By Kate Irwin
By the end of next month, the renovations of Invermere’s controversial Canadian Pacific Railway Lodge are scheduled to be completed.
This two-year journey, agree with it or not, has been a testament to the work of local volunteers, the lodge’s former owners, the heritage building society, donors (of money, time and materials) and the unsquashable enthusiasm of project manager Bob Kelly and Invermere’s mayor, Gerry Taft.
It was back in 2009 when the District of Invermere council voted against getting involved with financing the CPR Lodge project, citing cost, no site for the lodge to move to, and concerns the structure would be damaged irreparably by the move.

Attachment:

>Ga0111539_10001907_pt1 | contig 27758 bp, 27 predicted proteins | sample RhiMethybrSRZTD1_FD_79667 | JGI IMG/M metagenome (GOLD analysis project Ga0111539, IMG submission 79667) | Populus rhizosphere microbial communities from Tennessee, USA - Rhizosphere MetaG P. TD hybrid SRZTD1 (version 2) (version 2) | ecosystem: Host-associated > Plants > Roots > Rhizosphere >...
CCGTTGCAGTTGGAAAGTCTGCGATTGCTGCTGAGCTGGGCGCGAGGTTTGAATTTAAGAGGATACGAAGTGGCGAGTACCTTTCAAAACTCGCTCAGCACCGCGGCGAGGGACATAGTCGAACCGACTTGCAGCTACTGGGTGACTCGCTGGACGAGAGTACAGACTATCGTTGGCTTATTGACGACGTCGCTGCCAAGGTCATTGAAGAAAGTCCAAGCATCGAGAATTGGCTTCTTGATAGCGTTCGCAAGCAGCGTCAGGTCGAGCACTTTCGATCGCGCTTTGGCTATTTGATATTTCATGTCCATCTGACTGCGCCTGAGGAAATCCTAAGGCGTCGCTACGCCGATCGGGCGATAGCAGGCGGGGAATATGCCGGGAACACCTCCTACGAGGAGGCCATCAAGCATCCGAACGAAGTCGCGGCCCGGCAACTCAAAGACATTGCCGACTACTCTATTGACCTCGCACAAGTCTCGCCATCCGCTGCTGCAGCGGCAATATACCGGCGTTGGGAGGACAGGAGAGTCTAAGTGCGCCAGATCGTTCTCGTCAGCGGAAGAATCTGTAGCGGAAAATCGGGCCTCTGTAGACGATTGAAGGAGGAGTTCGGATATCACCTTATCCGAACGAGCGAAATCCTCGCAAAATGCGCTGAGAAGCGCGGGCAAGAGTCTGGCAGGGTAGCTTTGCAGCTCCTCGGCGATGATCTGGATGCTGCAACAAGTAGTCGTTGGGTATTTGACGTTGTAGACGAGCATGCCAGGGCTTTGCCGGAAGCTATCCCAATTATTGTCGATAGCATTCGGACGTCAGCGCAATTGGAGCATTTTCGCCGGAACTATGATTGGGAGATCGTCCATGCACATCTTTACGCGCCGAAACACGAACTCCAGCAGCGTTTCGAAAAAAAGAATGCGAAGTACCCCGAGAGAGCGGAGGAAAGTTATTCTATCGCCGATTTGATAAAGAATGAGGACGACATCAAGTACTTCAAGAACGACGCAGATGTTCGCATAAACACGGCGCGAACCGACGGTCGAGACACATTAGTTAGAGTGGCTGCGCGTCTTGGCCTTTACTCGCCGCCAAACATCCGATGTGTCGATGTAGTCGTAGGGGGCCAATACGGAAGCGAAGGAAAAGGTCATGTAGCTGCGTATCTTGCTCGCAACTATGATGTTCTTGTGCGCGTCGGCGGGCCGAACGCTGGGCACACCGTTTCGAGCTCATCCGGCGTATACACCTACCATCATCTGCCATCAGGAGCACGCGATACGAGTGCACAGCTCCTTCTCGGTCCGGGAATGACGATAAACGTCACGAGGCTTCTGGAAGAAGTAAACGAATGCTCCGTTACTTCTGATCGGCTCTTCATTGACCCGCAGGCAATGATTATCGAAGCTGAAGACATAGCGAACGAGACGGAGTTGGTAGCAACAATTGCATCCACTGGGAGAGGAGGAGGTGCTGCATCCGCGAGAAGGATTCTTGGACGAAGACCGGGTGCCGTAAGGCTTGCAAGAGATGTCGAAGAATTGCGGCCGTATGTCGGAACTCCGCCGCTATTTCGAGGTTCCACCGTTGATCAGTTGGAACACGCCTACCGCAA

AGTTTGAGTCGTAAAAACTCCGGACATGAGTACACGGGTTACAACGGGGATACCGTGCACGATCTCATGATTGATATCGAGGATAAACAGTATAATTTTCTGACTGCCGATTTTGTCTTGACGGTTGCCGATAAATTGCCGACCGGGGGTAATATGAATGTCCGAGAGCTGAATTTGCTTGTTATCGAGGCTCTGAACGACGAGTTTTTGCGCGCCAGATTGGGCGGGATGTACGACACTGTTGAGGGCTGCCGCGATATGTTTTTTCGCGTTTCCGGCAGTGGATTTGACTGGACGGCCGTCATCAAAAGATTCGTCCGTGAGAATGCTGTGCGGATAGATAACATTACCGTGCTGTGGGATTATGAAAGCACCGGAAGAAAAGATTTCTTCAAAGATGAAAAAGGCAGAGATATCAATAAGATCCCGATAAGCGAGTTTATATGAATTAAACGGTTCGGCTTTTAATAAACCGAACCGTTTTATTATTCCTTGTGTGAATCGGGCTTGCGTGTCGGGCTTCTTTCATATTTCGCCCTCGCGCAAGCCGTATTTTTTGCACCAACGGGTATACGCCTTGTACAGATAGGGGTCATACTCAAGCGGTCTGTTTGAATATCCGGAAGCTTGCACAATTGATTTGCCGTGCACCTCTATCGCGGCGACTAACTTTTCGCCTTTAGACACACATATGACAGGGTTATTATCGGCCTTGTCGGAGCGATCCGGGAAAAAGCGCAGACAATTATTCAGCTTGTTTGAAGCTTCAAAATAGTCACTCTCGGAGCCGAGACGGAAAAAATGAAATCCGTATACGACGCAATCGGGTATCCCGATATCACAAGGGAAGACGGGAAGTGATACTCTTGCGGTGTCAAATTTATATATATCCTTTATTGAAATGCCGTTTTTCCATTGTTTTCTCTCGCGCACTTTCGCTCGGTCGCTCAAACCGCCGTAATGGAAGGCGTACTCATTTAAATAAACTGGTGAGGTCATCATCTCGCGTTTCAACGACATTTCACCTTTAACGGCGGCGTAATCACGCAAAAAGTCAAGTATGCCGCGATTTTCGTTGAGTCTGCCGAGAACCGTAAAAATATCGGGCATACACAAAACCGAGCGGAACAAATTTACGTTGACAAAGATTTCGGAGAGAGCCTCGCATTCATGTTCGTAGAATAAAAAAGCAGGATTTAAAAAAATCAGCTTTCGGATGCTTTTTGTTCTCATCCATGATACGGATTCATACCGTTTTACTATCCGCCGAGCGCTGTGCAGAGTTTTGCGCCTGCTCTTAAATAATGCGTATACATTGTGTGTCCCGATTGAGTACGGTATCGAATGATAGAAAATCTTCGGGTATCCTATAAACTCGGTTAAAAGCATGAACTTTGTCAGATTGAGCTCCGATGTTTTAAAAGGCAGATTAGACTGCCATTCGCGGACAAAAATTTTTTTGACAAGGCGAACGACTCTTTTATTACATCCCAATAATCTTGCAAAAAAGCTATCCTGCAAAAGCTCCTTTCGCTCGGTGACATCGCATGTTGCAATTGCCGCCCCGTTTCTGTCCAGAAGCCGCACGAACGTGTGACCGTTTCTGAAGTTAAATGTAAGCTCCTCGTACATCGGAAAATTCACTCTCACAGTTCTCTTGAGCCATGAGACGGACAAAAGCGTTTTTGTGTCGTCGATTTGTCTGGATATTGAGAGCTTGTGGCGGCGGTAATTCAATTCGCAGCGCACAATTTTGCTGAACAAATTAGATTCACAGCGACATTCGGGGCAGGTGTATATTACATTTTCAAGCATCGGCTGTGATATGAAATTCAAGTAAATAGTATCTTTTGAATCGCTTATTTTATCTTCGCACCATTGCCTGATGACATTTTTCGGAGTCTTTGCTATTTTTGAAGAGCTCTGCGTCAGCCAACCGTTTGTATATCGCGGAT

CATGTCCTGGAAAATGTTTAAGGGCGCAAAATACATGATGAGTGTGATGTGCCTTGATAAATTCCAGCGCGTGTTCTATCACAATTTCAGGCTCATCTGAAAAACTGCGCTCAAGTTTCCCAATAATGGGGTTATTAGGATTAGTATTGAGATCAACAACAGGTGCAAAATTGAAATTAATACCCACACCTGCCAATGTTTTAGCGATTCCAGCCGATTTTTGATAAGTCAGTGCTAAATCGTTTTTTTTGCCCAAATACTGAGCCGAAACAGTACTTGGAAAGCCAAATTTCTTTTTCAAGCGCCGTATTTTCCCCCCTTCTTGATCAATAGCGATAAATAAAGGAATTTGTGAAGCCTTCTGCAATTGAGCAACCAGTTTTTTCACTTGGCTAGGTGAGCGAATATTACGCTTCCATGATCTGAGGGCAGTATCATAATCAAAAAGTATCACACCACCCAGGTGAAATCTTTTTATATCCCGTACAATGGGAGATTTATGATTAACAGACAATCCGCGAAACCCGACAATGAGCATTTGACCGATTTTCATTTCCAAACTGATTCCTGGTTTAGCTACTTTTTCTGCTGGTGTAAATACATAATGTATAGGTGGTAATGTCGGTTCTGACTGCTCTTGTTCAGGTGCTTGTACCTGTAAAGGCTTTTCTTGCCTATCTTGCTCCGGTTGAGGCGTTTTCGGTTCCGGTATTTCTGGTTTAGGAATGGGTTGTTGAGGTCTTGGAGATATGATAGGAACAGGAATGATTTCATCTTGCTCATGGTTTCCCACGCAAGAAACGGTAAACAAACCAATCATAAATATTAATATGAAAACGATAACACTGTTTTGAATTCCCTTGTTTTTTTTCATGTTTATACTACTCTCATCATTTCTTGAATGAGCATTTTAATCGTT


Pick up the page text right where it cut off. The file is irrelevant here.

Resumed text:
Although many wanted to see the building saved, including then-councillor Taft, the thought of putting $50,000 of Invermere taxpayers’ money into the reno stuck in the craw of council.
Now with almost $100,000 of Invermere’s tax money invested, and two years of time, it’s time to sit back and evaluate what we’re left with.
The lodge, constructed in 1920, is a link to the spread of tourism in the Columbia Valley — an industry which sustains the valley to this day. While few would question the validity of saving a slice of local history, the question of whether it’s council’s job to do it has been raised time and time again.
But the build is not just about preserving history, Invermere’s mayor argues. Before, the site, just beside Kinsmen Beach, contained a closed down tennis court and washroom building. In their place stands the historic building — which Taft envisions as being a mini community hall — plus new washrooms and landscaped grounds ready for possible bocce ball courts.
Without council’s financial intervention, it’s questionable whether the project would have ever made it this far. Whether it’s worth it, well, what do you think?